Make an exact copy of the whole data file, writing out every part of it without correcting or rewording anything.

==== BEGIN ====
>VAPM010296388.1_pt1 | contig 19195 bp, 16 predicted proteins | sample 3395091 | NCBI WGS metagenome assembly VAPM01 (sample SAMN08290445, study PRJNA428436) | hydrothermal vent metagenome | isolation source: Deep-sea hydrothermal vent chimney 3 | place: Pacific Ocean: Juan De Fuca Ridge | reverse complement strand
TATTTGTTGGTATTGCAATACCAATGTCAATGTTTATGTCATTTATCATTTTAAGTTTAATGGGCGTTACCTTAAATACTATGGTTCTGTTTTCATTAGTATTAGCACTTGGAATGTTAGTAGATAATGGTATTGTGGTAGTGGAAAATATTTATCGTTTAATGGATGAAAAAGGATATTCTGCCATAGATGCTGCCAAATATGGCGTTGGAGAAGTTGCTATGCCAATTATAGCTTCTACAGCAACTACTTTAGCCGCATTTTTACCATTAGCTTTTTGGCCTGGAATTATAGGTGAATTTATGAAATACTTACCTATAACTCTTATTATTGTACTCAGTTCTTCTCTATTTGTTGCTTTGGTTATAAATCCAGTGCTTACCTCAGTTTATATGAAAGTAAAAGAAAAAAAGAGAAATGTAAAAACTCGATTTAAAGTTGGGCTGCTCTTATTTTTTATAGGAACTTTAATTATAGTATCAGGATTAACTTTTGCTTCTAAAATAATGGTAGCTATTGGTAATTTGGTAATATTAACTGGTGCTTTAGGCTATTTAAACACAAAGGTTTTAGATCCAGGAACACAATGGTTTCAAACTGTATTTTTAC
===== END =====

>VAPM010296388.1_pt1 | contig 19195 bp, 16 predicted proteins | sample 3395091 | NCBI WGS metagenome assembly VAPM01 (sample SAMN08290445, study PRJNA428436) | hydrothermal vent metagenome | isolation source: Deep-sea hydrothermal vent chimney 3 | place: Pacific Ocean: Juan De Fuca Ridge | reverse complement strand
TATTTGTTGGTATTGCAATACCAATGTCAATGTTTATGTCATTTATCATTTTAAGTTTAATGGGCGTTACCTTAAATACTATGGTTCTGTTTTCATTAGTATTAGCACTTGGAATGTTAGTAGATAATGGTATTGTGGTAGTGGAAAATATTTATCGTTTAATGGATGAAAAAGGATATTCTGCCATAGATGCTGCCAAATATGGCGTTGGAGAAGTTGCTATGCCAATTATAGCTTCTACAGCAACTACTTTAGCCGCATTTTTACCATTAGCTTTTTGGCCTGGAATTATAGGTGAATTTATGAAATACTTACCTATAACTCTTATTATTGTACTCAGTTCTTCTCTATTTGTTGCTTTGGTTATAAATCCAGTGCTTACCTCAGTTTATATGAAAGTAAAAGAAAAAAAGAGAAATGTAAAAACTCGATTTAAAGTTGGGCTGCTCTTATTTTTTATAGGAACTTTAATTATAGTATCAGGATTAACTTTTGCTTCTAAAATAATGGTAGCTATTGGTAATTTGGTAATATTAACTGGTGCTTTAGGCTATTTAAACACAAAGGTTTTAGATCCAGGAACACAATGGTTTCAAACTGTATTTTTAC